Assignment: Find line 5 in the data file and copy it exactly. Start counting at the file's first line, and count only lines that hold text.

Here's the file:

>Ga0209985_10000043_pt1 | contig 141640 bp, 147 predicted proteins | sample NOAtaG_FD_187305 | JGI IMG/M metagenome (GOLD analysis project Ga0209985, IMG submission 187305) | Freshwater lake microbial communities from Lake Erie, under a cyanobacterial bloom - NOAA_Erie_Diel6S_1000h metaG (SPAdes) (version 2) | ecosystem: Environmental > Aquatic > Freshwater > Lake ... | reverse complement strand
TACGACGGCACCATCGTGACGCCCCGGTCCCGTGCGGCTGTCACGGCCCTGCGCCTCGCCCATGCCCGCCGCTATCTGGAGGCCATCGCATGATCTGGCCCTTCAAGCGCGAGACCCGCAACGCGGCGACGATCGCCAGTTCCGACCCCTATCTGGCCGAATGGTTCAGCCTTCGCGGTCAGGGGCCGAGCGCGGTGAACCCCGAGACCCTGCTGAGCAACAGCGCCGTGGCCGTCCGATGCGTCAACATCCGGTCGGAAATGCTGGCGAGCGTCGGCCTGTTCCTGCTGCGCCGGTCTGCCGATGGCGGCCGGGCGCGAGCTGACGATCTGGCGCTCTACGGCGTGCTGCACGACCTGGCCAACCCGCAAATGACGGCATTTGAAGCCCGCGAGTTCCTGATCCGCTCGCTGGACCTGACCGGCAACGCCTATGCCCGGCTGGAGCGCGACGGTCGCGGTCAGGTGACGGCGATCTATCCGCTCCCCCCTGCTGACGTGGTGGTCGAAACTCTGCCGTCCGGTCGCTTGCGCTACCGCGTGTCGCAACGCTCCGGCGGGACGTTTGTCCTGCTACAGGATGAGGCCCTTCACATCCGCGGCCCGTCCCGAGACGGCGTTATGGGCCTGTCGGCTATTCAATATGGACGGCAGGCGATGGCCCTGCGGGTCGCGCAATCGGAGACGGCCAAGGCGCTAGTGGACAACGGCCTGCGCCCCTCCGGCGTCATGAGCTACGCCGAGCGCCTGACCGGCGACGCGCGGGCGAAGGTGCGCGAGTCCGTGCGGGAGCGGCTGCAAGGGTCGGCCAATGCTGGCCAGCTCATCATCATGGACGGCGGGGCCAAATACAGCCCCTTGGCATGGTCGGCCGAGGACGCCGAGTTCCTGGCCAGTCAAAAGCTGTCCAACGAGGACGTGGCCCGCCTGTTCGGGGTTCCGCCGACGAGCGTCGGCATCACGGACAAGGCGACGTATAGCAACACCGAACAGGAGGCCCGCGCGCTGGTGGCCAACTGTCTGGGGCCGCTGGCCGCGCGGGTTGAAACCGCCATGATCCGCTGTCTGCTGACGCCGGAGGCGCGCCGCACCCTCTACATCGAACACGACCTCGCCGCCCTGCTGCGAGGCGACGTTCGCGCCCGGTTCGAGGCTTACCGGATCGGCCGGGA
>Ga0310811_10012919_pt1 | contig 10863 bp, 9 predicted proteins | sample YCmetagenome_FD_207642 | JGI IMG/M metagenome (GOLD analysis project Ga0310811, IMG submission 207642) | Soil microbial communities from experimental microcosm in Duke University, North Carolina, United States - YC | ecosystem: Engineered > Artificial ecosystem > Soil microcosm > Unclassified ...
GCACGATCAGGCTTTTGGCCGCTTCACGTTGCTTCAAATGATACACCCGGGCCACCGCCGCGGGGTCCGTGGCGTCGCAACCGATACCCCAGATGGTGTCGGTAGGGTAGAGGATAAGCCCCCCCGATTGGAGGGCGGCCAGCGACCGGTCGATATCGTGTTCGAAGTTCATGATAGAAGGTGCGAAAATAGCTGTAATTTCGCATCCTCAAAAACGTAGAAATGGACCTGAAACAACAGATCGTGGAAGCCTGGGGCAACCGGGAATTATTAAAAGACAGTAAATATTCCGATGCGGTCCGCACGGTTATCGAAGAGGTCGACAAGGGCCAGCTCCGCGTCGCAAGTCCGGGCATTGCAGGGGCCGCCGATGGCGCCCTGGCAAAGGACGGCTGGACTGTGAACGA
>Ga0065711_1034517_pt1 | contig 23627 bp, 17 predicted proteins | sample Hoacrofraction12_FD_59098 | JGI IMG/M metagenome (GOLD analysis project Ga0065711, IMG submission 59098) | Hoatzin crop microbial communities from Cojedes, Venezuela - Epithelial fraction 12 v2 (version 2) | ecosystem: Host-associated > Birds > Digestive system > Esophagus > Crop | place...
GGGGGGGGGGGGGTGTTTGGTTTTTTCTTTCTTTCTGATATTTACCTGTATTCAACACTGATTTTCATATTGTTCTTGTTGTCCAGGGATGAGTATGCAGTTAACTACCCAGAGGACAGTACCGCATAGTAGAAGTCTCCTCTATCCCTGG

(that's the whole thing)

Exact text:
>Ga0065711_1034517_pt1 | contig 23627 bp, 17 predicted proteins | sample Hoacrofraction12_FD_59098 | JGI IMG/M metagenome (GOLD analysis project Ga0065711, IMG submission 59098) | Hoatzin crop microbial communities from Cojedes, Venezuela - Epithelial fraction 12 v2 (version 2) | ecosystem: Host-associated > Birds > Digestive system > Esophagus > Crop | place...